Will Meghan be the Duchess of Sussex?
Image: Northern Ireland Office
via Wikimedia Commons
Not only have there been royal dukes in the English peerage, but there are plenty from the Scottish peerage, too. Let's explore the English ones now.
Since the Norman Conquest, kings have been giving these peerage titles to their younger sons. The first to do so was Henry I, who created his illegitimate son Robert the Earl of Gloucester. Gloucester was re-created many times over the centuries, but it's not a possibility for Harry and Meghan, because it currently exists and is held by The Queen's first cousin Prince Richard and his Danish wife Birgitte.
Henry created another bastard son Earl of Cornwall. In 1337, the title Duke of Cornwall was granted to King Edward III's heir, Edward The Black Prince. Ever since then, it has been automatically granted to the royal heir. Therefore, it has been held by Harry's father Prince Charles since his mother ascended the throne in 1952, when he was three years old.
Henry III's younger son Edmund Crouchback was given the old Earl of Leicester and Earl of Lancaster titles, when his father granted him the lands of the rebel nobleman Simon de Montfort. After Edmund's male line died out, Leicester and Lancaster passed through his great granddaughter to her Dutch husband and then through her sister Blanche of Lancaster to the famous John of Gaunt, son of King Edward III. Thus, it once again become royal and the Dukes of Lancaster eventually became kings, struggling against the royal line of the Dukes of York throughout the Wars of the Roses. The Duchy of Lancaster was merged with the Crown during this period. Since then, it has always been held by the monarch. So, the current Duke (yes, Duke) of Lancaster is The Queen herself, and she makes a lot of money off of the property and portfolio held by the Duchy. As for Leicester, it remains in the peerage today, but was never again held by a member of the royal family.
|Joan of Kent|
via Wikipedia Commons
|Queen Mary was almost Duchess of Clarence|
image: Bairn News Service via Wikimedia Commons
As mentioned above, Edward III's son John of Gaunt married the Lancaster heiress. Edward's next son Edmund of Langley became the very first Duke of York (although the actual Grand Old Duke of York came centuries later). He had married a foreign princess and had no English title, so his nephew King Richard II created gave him this title at the same time that he gave Edward III's youngest son Thomas of Woodstock the Gloucester title. Ironically, York supported Richard's Lancastrian cousin Henry Bolingbroke when he seized the throne from Richard and made himself Henry IV. The alliance between the Yorks and Lancasters didn't last long, erupting into the Wars of the Roses for control of the throne. After the dust settled, the York title was granted to the new King Henry VII's second son, who later became King Henry VIII. Since that time, most second-born sons of the monarch have been granted the title. It was often available since all of the Dukes of York either became king and merged the title back to the Crown (like the current Queen's father did) or they had no sons to pass the title down to (like The Queen's second son Andrew Duke of York who only has daughters).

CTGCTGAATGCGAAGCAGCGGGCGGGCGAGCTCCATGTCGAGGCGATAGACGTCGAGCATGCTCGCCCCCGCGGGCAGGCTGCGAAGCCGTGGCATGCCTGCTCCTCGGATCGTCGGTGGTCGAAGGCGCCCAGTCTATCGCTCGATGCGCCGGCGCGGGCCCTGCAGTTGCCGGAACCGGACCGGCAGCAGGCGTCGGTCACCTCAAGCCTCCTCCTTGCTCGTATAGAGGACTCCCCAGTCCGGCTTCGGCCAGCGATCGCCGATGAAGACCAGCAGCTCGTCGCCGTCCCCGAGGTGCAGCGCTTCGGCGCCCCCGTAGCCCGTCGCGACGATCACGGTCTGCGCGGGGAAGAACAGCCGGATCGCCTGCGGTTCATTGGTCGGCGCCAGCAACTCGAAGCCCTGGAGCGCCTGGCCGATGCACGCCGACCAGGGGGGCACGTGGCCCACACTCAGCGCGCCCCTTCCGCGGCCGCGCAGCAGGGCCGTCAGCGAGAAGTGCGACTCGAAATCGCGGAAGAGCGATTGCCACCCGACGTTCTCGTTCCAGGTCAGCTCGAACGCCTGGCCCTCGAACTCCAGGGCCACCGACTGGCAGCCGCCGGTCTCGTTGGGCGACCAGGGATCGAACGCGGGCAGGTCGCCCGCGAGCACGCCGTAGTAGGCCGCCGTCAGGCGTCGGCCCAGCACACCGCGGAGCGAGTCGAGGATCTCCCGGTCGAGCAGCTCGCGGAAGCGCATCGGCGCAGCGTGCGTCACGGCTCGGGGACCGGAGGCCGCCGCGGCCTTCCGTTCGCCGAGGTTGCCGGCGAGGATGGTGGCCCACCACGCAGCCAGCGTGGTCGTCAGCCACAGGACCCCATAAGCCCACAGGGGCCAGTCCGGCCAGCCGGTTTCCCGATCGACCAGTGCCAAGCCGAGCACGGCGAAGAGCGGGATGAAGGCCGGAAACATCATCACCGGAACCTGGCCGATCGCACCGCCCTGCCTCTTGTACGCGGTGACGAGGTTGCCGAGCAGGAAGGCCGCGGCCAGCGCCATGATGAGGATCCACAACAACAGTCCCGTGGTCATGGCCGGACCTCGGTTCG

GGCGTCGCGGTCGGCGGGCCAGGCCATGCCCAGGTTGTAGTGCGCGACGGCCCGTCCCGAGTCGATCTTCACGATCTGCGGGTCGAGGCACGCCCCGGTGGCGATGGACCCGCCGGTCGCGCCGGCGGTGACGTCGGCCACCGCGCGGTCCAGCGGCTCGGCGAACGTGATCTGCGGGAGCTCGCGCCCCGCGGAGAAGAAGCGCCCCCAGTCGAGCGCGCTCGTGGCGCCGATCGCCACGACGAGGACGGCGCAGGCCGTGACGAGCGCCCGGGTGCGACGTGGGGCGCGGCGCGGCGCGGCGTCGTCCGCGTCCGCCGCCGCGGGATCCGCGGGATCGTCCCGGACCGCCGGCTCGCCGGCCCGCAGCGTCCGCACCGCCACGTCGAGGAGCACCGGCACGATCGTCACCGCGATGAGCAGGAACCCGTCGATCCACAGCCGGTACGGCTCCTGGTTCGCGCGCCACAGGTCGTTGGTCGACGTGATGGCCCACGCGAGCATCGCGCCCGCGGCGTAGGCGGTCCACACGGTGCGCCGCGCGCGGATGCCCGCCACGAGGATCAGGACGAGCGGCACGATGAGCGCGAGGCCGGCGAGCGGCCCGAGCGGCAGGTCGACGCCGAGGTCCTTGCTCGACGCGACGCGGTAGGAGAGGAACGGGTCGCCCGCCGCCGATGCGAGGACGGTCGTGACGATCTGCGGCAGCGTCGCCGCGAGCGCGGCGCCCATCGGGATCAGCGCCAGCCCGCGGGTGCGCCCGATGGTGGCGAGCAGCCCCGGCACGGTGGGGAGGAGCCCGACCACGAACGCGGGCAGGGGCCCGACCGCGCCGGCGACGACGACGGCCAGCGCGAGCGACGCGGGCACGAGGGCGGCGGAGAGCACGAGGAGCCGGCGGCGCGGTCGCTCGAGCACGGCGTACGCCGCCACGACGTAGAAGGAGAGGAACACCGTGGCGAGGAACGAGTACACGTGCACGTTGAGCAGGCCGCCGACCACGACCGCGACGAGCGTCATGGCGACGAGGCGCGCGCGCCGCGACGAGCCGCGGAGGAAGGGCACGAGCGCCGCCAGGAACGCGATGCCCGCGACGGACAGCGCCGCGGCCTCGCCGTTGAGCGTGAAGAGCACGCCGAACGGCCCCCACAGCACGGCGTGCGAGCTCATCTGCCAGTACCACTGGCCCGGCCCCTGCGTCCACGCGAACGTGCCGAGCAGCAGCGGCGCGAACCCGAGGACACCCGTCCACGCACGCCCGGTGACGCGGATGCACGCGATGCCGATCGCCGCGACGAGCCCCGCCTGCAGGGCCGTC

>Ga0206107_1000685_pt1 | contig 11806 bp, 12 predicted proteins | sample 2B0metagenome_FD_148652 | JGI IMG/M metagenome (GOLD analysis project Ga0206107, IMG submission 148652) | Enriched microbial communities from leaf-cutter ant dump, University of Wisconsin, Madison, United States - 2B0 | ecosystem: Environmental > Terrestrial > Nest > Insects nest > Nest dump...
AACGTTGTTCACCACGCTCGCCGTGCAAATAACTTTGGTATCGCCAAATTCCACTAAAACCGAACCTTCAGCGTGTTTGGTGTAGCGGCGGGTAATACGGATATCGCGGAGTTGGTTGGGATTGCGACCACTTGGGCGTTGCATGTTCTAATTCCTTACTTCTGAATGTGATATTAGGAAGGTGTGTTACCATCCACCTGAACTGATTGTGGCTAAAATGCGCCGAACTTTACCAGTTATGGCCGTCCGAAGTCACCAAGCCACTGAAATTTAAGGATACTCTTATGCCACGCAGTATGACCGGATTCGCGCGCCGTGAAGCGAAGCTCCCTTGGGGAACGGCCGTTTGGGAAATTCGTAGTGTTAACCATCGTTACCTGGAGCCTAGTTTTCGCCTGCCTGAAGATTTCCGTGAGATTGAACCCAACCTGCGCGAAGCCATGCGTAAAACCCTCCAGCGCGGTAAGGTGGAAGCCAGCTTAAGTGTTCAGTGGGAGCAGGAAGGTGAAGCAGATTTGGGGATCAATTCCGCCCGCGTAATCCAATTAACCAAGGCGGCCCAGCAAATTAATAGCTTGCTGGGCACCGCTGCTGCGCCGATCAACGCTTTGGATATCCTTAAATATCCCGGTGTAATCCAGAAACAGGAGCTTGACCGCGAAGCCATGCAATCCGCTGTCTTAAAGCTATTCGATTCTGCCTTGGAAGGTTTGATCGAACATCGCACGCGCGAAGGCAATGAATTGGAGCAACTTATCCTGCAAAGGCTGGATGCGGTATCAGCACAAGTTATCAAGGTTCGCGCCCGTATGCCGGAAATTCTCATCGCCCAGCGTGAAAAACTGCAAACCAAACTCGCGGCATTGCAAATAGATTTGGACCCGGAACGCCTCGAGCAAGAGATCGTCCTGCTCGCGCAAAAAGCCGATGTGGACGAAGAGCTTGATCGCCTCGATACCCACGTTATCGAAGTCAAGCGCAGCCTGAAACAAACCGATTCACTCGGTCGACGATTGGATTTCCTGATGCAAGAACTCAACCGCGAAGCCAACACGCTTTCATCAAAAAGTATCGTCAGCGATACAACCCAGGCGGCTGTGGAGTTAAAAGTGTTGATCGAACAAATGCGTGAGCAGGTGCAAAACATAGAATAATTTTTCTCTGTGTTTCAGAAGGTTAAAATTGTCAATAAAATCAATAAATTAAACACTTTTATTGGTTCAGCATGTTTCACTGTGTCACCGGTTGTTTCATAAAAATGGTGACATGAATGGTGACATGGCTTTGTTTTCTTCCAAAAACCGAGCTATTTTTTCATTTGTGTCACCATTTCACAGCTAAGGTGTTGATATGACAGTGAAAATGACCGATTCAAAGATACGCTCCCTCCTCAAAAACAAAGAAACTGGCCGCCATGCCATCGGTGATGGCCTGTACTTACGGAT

|Melusine, the royal mistress with a royal title|
The Tudor era which followed the Wars had a paucity of princes so it's new surprise that they created no new royal dukedoms. However, Henry VII did style his youngest son Edmund Duke of Somerset, but he was never fully created such and he died aged 16 months. But, don't look for Meghan to be the Duchess of Somerset. For that honor, she would have to marry the 65-year-old John Seymour 19th Duke of Somerset, who already has a wife, as this title was re-created several times for non-royals, most recently being awarded to the Seymours for loyalty to the Crown after The Restoration in the 17th century.
After the Tudors, the English crown passed to their Scottish royal cousins who became Kings of Great Britain. Scottish royal dukedoms are even more exciting to me as possibilities for Harry and Meghan, so I will cover them in a separate post.
In addition to Scottish titles, the Stuarts did introduce some new English ones. The first Duke of Cambridge was Charles Stuart, son of the future King James II. Like so many Stuart babies, little Charles did not survive infancy, dying at just seven months. The title was created again for his younger brother James (died age four) and younger brother Edgar (died age three) and yet again for a half brother also named Charles who lived just over one month. The title was more successfully created for the Hanoverian King George III's seventh son Adolphus, whose great-granddaughter became Queen Mary, consort of King George V and grandmother of the current Queen Elizabeth II. It is this sentimental family tie that I think inspired The Queen to grant this title to her grandson Prince William.